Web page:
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Homo habilis: OH 8

  • Geologic Age:

    1.75 Ma

  • Discovery Date:


  • Discovered By:

    assistant to L.S.B. Leakey

  • Discovery Location:

    Olduvai Gorge, Tanzania

  • Specimen Age:


  • Sex:


    OH 8 is comprised of all the left tarsal and metatarsal bones, but no phalanges are present. All the tarsals, except for the calcaneus, are completely preserved—only the distal end of the calcaneus is present. The metatarsals are missing their distal heads, and Metatarsal V is also missing the styloid process.

    The absence of the metatarsal heads is the basis for controversy regarding the specimen’s age. While some argue the absence of the metatarsal heads is due to carnivorous activities, others suggest this could represent unfused epiphyseal surfaces, making OH 8 a subadult. Some even suspected that a juvenile mandible, OH 7, found 5 m from OH 8 and within the same strata, may belong to the same individual as that of OH 8.

    The assignment of OH 8 to Homo habilis is also controversial, as some believe the foot morphology is clearly Homo, while others believe it should be assigned to Australopithecus. For example, OH 8 talar morphology is "squat and foreshortened" like that of a quadruped. On the other hand, recent studies2 suggest that the foot exhibits morphology indicative of longitudinal arch that is more like Homo.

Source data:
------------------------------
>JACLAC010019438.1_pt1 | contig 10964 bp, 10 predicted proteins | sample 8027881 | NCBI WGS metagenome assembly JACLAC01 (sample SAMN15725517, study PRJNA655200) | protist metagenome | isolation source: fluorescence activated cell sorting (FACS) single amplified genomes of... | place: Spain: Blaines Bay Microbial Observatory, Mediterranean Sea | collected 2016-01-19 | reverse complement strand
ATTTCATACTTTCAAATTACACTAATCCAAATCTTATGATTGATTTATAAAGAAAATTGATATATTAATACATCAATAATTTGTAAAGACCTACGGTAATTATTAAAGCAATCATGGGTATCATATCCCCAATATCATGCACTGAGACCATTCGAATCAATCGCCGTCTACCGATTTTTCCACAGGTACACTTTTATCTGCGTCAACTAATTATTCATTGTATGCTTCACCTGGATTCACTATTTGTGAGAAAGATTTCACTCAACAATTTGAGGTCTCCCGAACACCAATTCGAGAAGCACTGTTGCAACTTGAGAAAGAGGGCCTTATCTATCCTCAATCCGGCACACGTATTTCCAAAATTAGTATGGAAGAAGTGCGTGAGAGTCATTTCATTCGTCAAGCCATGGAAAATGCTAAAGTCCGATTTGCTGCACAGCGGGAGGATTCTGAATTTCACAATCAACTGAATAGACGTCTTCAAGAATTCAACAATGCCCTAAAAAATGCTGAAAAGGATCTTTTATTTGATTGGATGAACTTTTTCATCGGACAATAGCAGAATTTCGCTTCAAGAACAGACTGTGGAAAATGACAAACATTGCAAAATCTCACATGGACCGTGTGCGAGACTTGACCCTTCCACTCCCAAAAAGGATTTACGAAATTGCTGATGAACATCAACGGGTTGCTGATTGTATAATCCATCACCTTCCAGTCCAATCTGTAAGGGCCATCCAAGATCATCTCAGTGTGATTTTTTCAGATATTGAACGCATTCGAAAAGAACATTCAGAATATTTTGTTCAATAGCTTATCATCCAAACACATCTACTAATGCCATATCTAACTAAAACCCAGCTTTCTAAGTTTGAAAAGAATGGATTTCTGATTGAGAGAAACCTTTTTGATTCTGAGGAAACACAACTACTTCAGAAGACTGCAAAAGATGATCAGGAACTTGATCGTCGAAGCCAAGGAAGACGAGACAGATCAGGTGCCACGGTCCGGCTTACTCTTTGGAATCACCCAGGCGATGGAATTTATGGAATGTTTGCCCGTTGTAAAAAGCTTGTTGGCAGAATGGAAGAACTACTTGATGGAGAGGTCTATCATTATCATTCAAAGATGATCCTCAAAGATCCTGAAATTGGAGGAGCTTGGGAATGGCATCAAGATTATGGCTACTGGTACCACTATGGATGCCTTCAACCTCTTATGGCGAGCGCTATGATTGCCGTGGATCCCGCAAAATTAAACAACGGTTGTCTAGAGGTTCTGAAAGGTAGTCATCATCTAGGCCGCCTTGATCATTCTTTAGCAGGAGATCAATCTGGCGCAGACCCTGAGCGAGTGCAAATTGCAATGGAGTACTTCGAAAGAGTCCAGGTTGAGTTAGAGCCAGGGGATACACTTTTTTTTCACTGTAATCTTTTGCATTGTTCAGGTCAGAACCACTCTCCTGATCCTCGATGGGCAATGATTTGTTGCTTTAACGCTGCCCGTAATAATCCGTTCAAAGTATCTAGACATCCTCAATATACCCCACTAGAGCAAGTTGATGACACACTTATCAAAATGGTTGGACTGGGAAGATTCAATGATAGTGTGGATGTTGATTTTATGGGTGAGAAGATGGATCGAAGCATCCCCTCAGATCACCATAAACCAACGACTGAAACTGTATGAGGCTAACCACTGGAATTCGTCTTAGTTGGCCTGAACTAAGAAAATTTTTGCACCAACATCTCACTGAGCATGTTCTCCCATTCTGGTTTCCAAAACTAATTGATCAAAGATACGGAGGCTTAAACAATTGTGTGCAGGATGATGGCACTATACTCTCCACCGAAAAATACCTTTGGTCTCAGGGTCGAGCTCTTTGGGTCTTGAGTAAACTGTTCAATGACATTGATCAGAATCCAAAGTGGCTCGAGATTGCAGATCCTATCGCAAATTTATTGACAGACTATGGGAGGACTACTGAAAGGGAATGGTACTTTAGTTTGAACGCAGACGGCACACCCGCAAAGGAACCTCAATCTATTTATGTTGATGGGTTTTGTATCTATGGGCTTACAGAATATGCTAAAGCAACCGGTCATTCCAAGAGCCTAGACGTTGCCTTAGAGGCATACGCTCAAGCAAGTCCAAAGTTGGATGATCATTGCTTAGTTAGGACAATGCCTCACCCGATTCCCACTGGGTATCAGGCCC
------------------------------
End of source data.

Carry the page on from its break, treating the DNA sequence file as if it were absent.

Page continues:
There are many affinities that parallel OH 8 with modern humans as well. The foot’s metatarsal robusticity pattern is similar to modern humans1. Typical modern human robusticity pattern is 1>5>4>3>2, with a small percentage as 1>5>3>4>2. This is either identical or similar to OH 8 which is 1>5>3>4>2. OH 8 is also similar to humans in relative foot length (substituting OH 35 tibia for the missing OH 8 tibia). There is also evidence within the calcaeocuboid joint that indicates a mid-tarsal break during the stance phase would have been prohibited2. Furthermore, it is suspected that the hallux was adducted, like in modern humans.

    1. Ward CV, Kimbel WH, Johanson DC. 2001. Completed Fourth Metatarsal and Arches in the Foot of Australopithecus afarensis. Science. 11 February 2011: 750-753
    2. DeSilva JM. 2010. Revisiting the "Midtarsal Break". American Journal of Physical Anthropology 141:245-258.
    3. Day MH and Napier JR. 1964. Hominid fossils from Bed I, Olduvai Gorge, Tanganyika. Fossil foot bones. Nature 201:967-970.

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